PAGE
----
[ speek-ee-zee ]
/ ˈspikˌi zi /

noun, plural speak·eas·ies.

a saloon or nightclub selling alcoholic beverages illegally, especially during Prohibition.

Origin of speakeasy

An Americanism dating back to 1885–90; speak + easy

Word story

Speakeasies are usually and correctly associated with American Prohibition (1920–33), but the word actually goes back to the late 1880s in the United States, and back even further in Australia (the 1830s). Speakeasies are so named not because the customers were quiet, shy, or taciturn, but because no one wanted to attract the attention of unsympathetic neighbors, the local police, or the revenuers by talking too loudly.
Dictionary.com Unabridged Based on the Random House Unabridged Dictionary, © Random House, Inc. 2019

Examples from the Web for speakeasies

British Dictionary definitions for speakeasies


/ (ˈspiːkˌiːzɪ) /

noun plural -easies

US a place where alcoholic drink was sold illicitly during Prohibition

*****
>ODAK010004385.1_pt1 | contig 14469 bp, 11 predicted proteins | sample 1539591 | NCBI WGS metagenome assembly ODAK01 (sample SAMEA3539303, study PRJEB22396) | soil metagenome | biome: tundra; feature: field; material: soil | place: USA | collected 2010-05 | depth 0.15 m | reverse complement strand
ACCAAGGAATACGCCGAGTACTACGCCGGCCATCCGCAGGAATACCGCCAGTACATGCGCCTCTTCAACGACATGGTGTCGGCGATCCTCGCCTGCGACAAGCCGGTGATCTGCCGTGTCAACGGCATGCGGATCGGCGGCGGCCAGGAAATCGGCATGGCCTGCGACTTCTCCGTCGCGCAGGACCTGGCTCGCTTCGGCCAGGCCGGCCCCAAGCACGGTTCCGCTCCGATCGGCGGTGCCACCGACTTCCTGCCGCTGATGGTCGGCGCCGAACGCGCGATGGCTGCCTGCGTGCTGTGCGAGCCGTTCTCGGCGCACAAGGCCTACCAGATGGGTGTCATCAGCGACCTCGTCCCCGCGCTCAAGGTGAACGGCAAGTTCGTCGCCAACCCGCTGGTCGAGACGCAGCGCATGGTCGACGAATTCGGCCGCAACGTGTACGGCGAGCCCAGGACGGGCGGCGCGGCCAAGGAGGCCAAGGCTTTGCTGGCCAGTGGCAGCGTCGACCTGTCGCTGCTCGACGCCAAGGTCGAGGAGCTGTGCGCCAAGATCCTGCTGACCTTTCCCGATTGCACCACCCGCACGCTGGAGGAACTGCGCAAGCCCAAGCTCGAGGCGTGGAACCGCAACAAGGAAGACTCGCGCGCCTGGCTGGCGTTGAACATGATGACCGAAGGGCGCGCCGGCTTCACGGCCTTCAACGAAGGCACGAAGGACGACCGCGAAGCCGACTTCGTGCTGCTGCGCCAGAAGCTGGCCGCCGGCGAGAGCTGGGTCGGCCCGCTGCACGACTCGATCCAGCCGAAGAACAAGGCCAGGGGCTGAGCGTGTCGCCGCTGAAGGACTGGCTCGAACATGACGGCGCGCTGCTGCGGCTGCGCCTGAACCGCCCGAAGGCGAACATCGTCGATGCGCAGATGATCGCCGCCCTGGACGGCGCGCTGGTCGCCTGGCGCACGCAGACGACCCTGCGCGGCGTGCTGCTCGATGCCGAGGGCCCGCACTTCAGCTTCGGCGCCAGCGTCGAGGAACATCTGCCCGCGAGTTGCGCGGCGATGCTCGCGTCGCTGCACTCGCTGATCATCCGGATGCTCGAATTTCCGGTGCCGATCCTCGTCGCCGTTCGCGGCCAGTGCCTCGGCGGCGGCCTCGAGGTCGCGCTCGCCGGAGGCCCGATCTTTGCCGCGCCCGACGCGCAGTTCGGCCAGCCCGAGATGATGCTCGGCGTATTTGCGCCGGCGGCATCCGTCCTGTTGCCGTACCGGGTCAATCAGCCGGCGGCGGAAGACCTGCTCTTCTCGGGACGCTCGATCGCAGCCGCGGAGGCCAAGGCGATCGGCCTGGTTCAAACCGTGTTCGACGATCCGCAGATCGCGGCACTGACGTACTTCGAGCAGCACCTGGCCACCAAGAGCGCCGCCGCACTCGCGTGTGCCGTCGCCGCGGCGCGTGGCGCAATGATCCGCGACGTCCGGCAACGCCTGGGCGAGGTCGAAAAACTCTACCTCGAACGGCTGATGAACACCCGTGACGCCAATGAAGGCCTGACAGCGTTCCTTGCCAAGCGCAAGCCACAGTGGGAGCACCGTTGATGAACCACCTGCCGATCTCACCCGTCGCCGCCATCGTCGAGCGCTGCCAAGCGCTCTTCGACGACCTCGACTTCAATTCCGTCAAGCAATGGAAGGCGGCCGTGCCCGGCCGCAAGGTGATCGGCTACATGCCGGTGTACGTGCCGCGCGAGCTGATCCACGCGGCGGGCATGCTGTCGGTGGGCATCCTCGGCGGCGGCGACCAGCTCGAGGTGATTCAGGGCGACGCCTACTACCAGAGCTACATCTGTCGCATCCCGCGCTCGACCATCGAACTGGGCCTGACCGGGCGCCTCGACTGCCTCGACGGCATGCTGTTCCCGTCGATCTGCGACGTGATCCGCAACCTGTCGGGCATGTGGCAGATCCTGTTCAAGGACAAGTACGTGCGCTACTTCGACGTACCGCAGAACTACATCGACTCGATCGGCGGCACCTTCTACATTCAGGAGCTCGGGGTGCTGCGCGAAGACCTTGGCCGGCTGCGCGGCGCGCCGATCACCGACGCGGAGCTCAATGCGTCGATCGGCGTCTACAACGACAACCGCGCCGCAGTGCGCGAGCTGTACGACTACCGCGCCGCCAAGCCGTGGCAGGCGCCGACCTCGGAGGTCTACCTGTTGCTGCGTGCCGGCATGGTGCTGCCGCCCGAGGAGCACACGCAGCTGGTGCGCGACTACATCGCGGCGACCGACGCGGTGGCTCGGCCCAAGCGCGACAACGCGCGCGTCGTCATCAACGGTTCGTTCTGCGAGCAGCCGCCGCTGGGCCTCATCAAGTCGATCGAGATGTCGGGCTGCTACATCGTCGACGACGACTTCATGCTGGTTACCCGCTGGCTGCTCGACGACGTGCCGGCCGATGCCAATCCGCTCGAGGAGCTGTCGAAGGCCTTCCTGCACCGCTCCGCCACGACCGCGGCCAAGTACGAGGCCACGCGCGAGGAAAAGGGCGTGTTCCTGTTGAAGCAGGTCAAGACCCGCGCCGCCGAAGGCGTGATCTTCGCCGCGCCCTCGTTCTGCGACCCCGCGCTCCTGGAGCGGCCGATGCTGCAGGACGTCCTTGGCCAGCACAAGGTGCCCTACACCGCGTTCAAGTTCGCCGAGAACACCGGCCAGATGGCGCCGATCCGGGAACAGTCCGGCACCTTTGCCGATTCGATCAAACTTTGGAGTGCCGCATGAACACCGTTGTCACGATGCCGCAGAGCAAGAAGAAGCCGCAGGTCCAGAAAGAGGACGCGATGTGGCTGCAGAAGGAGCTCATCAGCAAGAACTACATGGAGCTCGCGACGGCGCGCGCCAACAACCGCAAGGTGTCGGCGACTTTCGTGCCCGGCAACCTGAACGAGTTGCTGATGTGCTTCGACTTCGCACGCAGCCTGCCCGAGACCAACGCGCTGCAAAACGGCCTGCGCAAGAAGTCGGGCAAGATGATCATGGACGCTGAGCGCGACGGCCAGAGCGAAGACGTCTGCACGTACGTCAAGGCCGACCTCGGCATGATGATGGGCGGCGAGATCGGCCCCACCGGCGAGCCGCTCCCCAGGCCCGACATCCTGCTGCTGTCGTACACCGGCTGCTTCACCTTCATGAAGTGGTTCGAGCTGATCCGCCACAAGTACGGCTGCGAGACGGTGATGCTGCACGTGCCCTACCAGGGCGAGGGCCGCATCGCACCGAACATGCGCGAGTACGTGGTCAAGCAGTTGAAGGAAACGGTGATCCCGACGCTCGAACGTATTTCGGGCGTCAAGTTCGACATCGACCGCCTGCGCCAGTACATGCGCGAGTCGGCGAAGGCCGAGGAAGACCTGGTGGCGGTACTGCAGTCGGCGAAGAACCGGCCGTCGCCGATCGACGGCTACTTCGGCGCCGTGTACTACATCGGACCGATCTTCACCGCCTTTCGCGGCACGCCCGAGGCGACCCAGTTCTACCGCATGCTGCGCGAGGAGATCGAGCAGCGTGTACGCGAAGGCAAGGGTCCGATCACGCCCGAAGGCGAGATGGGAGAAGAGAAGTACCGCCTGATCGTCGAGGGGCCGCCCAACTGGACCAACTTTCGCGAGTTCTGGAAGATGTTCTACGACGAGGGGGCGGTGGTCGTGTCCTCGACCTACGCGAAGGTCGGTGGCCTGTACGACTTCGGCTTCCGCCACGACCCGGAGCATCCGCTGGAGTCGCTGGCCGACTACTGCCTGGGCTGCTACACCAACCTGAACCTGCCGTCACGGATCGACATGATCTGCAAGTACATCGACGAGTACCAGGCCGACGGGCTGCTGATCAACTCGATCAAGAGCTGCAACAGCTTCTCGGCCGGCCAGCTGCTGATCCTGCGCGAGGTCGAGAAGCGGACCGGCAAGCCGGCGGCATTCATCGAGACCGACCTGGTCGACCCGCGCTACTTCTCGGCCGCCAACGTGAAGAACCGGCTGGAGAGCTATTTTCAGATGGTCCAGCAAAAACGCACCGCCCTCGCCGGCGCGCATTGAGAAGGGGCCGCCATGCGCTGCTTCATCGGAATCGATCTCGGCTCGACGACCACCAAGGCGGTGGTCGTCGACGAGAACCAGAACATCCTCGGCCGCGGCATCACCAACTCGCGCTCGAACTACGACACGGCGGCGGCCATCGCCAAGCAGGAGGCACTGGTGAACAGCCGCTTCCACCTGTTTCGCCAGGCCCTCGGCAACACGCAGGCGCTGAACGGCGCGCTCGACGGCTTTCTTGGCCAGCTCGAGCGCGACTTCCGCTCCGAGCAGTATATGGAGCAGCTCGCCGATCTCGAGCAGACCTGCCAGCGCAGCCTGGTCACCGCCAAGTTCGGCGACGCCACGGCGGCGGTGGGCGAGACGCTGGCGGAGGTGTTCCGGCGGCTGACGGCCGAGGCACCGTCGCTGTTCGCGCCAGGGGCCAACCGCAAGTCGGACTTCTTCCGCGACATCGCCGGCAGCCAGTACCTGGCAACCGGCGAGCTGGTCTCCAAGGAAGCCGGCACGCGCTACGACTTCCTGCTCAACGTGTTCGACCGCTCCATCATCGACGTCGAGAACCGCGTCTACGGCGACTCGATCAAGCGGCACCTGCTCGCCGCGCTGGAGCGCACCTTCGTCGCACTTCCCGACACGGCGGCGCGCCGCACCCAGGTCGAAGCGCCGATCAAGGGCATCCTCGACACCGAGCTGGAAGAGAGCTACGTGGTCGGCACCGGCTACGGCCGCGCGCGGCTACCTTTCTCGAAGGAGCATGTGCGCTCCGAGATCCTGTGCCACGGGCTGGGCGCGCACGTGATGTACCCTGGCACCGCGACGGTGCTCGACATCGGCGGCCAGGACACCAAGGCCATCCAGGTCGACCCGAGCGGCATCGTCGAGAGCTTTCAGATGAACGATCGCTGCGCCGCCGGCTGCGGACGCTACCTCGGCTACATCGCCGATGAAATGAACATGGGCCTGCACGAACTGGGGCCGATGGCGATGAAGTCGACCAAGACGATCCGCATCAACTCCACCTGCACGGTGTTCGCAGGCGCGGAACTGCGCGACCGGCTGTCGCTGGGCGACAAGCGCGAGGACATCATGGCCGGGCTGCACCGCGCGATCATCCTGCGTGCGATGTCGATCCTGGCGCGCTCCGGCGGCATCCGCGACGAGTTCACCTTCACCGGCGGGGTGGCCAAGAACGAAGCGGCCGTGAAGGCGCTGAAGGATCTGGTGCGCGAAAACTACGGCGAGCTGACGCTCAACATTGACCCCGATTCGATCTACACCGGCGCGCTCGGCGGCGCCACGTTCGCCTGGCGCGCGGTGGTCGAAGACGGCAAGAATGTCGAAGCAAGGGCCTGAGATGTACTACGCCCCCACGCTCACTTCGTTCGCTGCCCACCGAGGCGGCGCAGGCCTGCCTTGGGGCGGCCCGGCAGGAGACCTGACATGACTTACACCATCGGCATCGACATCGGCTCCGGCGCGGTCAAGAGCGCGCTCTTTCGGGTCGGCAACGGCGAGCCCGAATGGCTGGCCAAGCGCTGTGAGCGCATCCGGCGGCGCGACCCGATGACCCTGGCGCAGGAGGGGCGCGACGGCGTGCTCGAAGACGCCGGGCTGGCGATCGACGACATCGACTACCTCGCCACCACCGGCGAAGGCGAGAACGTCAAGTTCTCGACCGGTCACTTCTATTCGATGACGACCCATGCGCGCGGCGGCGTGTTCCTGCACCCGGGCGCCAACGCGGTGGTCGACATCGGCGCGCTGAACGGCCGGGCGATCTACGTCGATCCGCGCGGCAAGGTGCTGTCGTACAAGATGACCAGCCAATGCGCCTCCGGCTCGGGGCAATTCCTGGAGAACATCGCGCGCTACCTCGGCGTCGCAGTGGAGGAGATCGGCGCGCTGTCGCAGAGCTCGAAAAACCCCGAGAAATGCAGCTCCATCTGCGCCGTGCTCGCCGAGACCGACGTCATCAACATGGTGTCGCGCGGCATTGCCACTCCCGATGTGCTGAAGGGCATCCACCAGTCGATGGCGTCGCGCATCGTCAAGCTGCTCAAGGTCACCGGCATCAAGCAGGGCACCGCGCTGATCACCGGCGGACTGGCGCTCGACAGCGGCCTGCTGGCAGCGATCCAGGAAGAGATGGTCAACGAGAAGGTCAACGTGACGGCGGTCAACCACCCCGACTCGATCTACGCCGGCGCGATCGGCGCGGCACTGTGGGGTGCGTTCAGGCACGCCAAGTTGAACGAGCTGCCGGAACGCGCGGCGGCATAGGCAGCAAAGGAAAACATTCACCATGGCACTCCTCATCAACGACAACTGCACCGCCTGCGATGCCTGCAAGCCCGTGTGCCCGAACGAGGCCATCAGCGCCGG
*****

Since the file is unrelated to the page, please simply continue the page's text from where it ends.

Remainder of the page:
Word Origin for speakeasy

C19: from speak + easy (in the sense: gently, quietly)
Collins English Dictionary - Complete & Unabridged 2012 Digital Edition © William Collins Sons & Co. Ltd. 1979, 1986 © HarperCollins Publishers 1998, 2000, 2003, 2005, 2006, 2007, 2009, 2012

Word Origin and History for speakeasies



"unlicensed saloon," 1889 (in New York "Voice"), from speak + easy; so called from the practice of speaking quietly about such a place in public, or when inside it, so as not to alert the police and neighbors. The word gained wide currency in U.S. during Prohibition (1920-1932). In early 19c. Irish and British dialect, a speak softly shop meant "smuggler's den."

Online Etymology Dictionary, © 2010 Douglas Harper